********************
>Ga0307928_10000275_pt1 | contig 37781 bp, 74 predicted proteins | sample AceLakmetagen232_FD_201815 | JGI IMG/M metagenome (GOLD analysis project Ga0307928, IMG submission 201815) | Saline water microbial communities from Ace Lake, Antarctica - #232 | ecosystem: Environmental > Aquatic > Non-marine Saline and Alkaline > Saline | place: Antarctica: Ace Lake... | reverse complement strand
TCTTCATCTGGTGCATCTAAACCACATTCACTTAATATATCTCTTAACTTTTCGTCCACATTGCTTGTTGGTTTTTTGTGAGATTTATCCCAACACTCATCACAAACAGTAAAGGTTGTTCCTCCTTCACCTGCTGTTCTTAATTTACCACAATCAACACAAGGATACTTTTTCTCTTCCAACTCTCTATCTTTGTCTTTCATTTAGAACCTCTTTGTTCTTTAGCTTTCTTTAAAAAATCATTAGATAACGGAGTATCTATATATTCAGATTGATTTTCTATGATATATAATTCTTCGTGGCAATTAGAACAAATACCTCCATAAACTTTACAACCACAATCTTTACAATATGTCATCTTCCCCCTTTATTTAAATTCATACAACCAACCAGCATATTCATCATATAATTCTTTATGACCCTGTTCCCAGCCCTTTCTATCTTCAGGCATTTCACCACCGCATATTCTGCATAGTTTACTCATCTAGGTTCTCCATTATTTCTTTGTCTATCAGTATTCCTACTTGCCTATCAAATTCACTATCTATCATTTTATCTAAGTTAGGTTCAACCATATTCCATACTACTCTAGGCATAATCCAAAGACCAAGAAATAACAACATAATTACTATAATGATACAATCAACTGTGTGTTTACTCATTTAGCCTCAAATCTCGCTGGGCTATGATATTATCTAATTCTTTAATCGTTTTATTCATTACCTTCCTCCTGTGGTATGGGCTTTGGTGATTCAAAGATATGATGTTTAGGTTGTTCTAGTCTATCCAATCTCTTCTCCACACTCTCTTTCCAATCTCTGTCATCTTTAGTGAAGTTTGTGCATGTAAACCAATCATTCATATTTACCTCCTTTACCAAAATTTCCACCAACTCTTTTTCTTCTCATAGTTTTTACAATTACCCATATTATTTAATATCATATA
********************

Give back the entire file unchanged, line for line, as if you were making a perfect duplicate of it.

>Ga0307928_10000275_pt1 | contig 37781 bp, 74 predicted proteins | sample AceLakmetagen232_FD_201815 | JGI IMG/M metagenome (GOLD analysis project Ga0307928, IMG submission 201815) | Saline water microbial communities from Ace Lake, Antarctica - #232 | ecosystem: Environmental > Aquatic > Non-marine Saline and Alkaline > Saline | place: Antarctica: Ace Lake... | reverse complement strand
TCTTCATCTGGTGCATCTAAACCACATTCACTTAATATATCTCTTAACTTTTCGTCCACATTGCTTGTTGGTTTTTTGTGAGATTTATCCCAACACTCATCACAAACAGTAAAGGTTGTTCCTCCTTCACCTGCTGTTCTTAATTTACCACAATCAACACAAGGATACTTTTTCTCTTCCAACTCTCTATCTTTGTCTTTCATTTAGAACCTCTTTGTTCTTTAGCTTTCTTTAAAAAATCATTAGATAACGGAGTATCTATATATTCAGATTGATTTTCTATGATATATAATTCTTCGTGGCAATTAGAACAAATACCTCCATAAACTTTACAACCACAATCTTTACAATATGTCATCTTCCCCCTTTATTTAAATTCATACAACCAACCAGCATATTCATCATATAATTCTTTATGACCCTGTTCCCAGCCCTTTCTATCTTCAGGCATTTCACCACCGCATATTCTGCATAGTTTACTCATCTAGGTTCTCCATTATTTCTTTGTCTATCAGTATTCCTACTTGCCTATCAAATTCACTATCTATCATTTTATCTAAGTTAGGTTCAACCATATTCCATACTACTCTAGGCATAATCCAAAGACCAAGAAATAACAACATAATTACTATAATGATACAATCAACTGTGTGTTTACTCATTTAGCCTCAAATCTCGCTGGGCTATGATATTATCTAATTCTTTAATCGTTTTATTCATTACCTTCCTCCTGTGGTATGGGCTTTGGTGATTCAAAGATATGATGTTTAGGTTGTTCTAGTCTATCCAATCTCTTCTCCACACTCTCTTTCCAATCTCTGTCATCTTTAGTGAAGTTTGTGCATGTAAACCAATCATTCATATTTACCTCCTTTACCAAAATTTCCACCAACTCTTTTTCTTCTCATAGTTTTTACAATTACCCATATTATTTAATATCATATA